St. Barnabas, Horton-cum-Studley
St Barnabas’ Church was dedicated in 1868 and is an enchanting Grade II listed building. Designed by George Butterfield, it is often visited by tourists who have seen his work at Keble College. Built of yellow brick relieved by red and blue brick detailing, it has a nave, chancel and north aisle. St Barnabas' has no tower but there is a west bell-turret with two bells. An organ was installed in the church in 1916. The church is opened every day.
There are interesting stained-glass representations of the first vicar and his daughter, who died when she was nineteen. The First World War memorial plaque was painted by a parishioner who tried to capture the likenesses of the individuals who died. The memorial was restored by a local artist who has been a churchwarden and who also designed and fitted a small window for the millennium, representing St Barnabas.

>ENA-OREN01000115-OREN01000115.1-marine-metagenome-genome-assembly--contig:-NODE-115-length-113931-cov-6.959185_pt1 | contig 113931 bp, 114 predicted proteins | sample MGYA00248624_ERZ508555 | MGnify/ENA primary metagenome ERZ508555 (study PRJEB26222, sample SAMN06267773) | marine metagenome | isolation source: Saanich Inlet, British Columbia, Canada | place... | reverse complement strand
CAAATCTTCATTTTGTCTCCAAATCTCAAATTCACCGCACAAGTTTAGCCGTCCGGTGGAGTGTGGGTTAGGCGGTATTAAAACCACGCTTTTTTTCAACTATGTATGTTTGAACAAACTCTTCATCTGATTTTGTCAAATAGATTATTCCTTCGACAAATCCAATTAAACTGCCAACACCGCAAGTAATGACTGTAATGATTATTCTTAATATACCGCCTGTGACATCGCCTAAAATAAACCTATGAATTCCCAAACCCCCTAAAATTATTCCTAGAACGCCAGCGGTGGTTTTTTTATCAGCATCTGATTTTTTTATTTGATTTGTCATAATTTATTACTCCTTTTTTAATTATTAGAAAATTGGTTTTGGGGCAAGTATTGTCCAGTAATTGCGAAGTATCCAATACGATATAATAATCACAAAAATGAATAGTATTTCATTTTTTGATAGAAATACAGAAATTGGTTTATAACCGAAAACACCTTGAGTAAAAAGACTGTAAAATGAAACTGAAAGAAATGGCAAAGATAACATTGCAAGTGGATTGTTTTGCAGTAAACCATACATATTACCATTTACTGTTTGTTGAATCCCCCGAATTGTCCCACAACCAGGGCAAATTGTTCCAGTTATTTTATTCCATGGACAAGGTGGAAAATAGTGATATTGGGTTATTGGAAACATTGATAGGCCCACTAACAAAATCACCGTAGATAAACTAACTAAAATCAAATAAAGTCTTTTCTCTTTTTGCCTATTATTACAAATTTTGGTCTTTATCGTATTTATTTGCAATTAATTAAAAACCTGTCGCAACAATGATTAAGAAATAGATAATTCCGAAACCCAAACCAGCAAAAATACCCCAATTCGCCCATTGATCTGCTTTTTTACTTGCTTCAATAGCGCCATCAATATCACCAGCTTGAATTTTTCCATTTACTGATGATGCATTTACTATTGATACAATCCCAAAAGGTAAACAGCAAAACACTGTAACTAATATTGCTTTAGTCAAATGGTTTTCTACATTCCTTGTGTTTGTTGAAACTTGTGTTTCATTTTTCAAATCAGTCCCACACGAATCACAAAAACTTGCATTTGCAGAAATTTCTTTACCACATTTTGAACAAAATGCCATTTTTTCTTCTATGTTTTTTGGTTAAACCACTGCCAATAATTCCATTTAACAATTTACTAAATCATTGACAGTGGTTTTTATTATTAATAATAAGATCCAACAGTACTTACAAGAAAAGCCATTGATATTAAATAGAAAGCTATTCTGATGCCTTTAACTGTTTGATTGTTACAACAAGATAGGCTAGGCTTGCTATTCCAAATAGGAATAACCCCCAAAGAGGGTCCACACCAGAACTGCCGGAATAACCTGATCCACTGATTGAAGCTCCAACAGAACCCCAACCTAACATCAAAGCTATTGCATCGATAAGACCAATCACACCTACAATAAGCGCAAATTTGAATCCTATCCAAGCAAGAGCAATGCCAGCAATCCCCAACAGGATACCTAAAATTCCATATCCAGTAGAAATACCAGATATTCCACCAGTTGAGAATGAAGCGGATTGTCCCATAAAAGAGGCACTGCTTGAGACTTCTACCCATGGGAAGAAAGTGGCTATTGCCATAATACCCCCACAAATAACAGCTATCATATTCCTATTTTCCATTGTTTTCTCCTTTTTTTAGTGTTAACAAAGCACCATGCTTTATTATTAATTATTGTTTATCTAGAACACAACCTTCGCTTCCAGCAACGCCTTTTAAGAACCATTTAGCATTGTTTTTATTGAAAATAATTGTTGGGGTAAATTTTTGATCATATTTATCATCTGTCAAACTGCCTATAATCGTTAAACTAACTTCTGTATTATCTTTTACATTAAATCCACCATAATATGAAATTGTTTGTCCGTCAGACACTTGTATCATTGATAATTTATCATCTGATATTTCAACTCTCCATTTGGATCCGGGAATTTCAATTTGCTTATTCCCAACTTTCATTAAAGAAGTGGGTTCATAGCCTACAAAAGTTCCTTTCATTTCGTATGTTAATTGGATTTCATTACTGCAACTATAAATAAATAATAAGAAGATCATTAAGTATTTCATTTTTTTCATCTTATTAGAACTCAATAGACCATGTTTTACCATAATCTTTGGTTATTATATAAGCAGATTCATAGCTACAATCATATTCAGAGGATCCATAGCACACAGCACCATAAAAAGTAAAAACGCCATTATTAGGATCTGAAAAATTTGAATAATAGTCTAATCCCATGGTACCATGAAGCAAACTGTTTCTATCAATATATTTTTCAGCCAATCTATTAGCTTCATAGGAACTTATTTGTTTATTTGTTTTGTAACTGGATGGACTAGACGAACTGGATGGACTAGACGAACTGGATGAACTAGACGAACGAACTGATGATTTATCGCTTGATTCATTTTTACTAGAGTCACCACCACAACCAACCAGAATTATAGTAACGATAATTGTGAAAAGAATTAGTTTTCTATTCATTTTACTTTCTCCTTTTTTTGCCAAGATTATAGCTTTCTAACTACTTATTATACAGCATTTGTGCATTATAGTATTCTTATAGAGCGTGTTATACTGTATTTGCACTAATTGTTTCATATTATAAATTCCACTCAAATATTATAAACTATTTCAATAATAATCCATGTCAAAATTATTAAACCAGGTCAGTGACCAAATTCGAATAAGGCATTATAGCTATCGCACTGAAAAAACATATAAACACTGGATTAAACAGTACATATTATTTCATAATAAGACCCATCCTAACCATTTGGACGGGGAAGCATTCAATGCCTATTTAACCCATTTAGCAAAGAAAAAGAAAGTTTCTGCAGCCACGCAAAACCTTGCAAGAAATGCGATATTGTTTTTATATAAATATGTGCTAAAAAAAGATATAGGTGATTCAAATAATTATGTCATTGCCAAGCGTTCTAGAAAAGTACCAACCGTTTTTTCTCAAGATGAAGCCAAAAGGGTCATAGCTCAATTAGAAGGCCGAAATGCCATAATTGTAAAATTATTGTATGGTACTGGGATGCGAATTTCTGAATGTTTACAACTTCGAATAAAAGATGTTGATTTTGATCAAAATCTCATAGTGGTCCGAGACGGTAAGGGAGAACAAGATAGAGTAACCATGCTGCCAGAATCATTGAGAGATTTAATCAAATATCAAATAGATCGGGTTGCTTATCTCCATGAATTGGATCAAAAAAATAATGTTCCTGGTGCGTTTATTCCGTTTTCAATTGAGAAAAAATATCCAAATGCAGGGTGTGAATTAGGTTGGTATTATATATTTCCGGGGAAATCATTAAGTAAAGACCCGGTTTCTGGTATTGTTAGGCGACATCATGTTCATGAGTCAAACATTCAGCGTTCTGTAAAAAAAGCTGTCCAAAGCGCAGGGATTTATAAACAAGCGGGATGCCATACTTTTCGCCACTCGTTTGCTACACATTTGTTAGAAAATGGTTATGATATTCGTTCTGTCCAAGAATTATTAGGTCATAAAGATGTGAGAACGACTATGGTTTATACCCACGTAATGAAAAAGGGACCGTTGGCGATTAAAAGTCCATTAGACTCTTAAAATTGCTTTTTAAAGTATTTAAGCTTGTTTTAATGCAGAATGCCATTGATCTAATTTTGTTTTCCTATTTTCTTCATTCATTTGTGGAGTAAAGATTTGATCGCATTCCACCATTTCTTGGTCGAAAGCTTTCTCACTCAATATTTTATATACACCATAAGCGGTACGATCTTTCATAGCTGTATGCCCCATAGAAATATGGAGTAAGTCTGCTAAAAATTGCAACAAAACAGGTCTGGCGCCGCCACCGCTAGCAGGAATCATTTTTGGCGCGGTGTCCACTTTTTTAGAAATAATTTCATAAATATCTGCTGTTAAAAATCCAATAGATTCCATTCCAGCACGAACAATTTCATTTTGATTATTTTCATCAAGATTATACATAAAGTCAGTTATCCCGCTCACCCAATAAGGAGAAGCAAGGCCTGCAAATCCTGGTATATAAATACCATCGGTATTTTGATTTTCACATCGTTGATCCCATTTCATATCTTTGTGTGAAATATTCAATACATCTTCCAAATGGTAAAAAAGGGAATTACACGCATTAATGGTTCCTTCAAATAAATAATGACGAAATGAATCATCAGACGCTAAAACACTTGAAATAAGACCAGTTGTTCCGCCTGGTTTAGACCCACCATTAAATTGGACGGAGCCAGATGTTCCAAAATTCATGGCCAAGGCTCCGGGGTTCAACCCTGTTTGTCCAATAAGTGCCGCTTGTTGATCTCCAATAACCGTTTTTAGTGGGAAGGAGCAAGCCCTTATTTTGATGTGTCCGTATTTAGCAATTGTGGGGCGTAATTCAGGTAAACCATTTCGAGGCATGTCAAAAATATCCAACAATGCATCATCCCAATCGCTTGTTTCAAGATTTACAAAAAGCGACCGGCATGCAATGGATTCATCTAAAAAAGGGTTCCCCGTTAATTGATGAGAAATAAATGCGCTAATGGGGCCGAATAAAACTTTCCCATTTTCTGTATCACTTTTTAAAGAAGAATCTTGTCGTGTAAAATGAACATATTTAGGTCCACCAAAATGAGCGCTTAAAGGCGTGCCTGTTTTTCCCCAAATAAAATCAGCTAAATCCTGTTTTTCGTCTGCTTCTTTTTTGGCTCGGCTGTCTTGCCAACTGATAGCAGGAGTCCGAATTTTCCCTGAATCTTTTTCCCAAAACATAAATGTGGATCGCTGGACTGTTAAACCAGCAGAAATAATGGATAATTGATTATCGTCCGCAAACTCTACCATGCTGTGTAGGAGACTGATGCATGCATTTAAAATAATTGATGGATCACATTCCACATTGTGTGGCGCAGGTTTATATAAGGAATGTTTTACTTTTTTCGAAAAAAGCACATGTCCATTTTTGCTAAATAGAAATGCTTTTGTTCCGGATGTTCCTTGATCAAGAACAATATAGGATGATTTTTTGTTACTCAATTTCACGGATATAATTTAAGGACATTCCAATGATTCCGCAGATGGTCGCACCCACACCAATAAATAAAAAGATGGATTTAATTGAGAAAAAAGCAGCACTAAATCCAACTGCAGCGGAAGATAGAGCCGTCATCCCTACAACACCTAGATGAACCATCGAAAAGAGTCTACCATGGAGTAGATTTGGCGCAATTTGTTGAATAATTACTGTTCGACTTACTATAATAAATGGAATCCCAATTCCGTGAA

You can also visit our page on the Church of England website
St Barnabas church is open for individual peace, quiet, reflection and prayer daily between 10am and 4pm.